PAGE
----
© Allison J. Gong

There are a couple of notable trends in these data. I was pleased to see a strong signal for the 1997-1998 El Niño event, visible as a prolonged period of elevated temperatures in the fall and winter. This was followed by a La Niña in 1998-1999, when temperatures were lower than average for a few months. Aside from those events, SST fluctuates between about 16º in the summer-fall and 11-12º in the winter-spring.

One more thing. Take a look at the far right end of the graph. Notice what appears to be a cooling trend so far in the spring of 2015?

Here are the data from March and the first three days of April:

Temperature in my seawater table at Long Marine Lab, March-early April 2015. © Allison J. Gong
Temperature in my seawater table at Long Marine Lab, March-early April 2015.
© Allison J. Gong

So there's definitely a cooling trend in the past few days. The interesting question is:  Why is this happening now, when it hasn't happened for about two years?

The answer, in a nutshell, is the wind. For the past week or so, we've had screaming afternoon winds at the marine lab, coming from the northwest. Northwest winds blowing down the coast drive the process of coastal upwelling, which results in cold water rising to the surface; it usually takes 3-4 days of sustained winds to start upwelling. This upwelled water, in addition to being cold, also contains a lot of nutrients, which are used as fertilizers by the primary producers of the marine ecosystem, the phytoplankton. Most of the phytoplankton are photosynthetic unicellular algae (NOT plants) that harvest the energy from sunlight and use it to fix carbon dioxide into organic molecules. The fixed carbon in turn feeds grazers such as copepods, which are then eaten by small predators, which are eaten by larger predators and so on up the food chain.

What this all means is that we may, for the first spring in two years, be getting some productive upwelling. I don't think I'm the only marine biologist in the area who is looking forward to seeing whether this apparent upwelling continues. If it does, then we should see the biota respond accordingly. Mind you, a four-day streak does not indicate a long-term return to typical spring upwelling conditions, and it may be merely a blip in the warmer conditions that are the new normal for us, but it is a stronger signal than we've seen in a few years. In any case, I will be keeping an eye on both the water temperature and the critters living in it.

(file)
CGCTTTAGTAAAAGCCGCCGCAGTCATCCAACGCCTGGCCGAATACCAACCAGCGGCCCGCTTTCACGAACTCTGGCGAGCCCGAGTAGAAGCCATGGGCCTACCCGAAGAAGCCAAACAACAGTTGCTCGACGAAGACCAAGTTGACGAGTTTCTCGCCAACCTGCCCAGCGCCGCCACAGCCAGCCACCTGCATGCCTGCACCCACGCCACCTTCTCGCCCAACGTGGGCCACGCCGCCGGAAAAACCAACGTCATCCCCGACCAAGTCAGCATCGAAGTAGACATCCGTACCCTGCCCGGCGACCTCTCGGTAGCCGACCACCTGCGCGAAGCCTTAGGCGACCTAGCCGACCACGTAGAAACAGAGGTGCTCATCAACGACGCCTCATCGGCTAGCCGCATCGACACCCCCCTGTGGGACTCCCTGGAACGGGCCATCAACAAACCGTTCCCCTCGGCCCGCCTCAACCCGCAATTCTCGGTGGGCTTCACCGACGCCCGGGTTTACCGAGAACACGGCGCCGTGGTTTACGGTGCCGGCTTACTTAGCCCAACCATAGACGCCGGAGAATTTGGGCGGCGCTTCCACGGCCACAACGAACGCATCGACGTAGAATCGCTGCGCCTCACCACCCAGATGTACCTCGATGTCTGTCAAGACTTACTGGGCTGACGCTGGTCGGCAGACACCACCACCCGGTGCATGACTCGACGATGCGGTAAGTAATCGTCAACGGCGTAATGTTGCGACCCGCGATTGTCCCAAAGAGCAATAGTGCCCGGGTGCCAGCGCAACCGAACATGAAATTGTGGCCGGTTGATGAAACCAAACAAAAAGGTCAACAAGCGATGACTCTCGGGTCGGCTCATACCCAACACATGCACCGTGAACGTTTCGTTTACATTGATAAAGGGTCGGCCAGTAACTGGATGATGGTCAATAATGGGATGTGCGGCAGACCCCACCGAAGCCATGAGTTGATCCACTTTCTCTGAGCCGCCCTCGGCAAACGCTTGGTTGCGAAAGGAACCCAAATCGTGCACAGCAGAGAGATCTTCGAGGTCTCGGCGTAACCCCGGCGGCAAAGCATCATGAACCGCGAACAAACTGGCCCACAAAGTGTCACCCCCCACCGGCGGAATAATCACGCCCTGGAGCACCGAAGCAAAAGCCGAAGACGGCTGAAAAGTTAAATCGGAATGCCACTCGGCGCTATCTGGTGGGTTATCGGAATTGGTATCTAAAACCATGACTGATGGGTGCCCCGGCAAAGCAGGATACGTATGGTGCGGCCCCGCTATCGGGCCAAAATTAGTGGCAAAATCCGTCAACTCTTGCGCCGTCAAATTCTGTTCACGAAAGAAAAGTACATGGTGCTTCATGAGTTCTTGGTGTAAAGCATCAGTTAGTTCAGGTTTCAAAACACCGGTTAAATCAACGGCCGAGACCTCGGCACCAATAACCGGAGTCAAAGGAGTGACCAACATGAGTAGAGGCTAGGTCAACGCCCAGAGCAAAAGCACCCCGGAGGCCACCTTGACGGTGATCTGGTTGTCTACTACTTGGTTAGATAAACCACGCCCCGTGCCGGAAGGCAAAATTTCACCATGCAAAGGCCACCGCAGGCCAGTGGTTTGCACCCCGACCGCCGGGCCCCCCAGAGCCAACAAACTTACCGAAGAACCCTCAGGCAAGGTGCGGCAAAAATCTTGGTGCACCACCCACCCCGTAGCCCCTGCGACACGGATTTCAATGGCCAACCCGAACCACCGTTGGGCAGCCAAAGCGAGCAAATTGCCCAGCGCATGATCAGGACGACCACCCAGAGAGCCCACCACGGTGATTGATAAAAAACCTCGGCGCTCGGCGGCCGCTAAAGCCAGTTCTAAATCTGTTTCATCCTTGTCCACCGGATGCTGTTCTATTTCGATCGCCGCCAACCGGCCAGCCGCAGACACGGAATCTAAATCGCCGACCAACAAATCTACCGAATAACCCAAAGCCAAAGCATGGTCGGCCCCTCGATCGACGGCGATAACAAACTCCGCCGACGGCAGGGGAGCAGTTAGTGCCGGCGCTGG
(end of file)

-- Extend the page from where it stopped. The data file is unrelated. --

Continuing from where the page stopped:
Until recently I hadn't closely observed what it looks like when a leather star (Dermasterias imbricata) succumbs to wasting syndrome. When I had the outbreak of plague in my table almost 18 months ago now, my only leather star was fine one day and decomposing the next, so I didn't get to see what actually happened as it was dying.

(Un)fortunately, one of the leather stars at the marine lab started wasting a bit more than two weeks ago, and this time I was able to catch it at the beginning. This animal wasn't in my care so I didn't check on it as frequently as I would if it had been living in one of my tables, but one of the aquarists pointed it out to me when it began getting sick.

The first symptom was a lesion on the aboral surface. I say "lesion" but it's more of an open wound.

Dermasterias imbricata with aboral lesion, 2 February 2015. ©Allison J. Gong
Dermasterias imbricata with aboral lesion, 2 February 2015.
© Allison J. Gong

You can see that the animal's insides are exposed to the external environment. In the photo above the whitish milky-looking stuff is gonad (I'm pretty sure this animal was a male) and the beige ribbon bits are pyloric caeca, essentially branches of the stomach that extend into the arms. What typically happens along with the development of lesions like this is an overall deflating of the star as the water vascular system and other coelomic systems become increasingly compromised, and the tendency for the animal to start tearing off its arms.

Which results in this, a week later:

Wasting Dermasterias imbricata, autotomizing its arm, 9 February 2015. ©Allison J. Gong
Wasting Dermasterias imbricata, autotomizing its arm, 9 February 2015.
© Allison J. Gong

This poor animal had torn its arm off, and continued to live for a while. I find it fascinating that the lack of a centralized nervous system means that this animal literally didn't know it was dead. It was finally declared officially dead two days later. Compared to how quickly wasting syndrome kills the forcipulates that I've seen (Pisaster, Pycnopodia, and Orthasterias), the leather stars take a long time to die--several days from start to finish, opposed to a matter of hours as I saw with my stars. The leathers didn't seem to be hit as hard by the first wave of the disease outbreak, either. Is Dermasterias somehow able to fight off the infection a bit longer? It would be interesting to know, wouldn't it?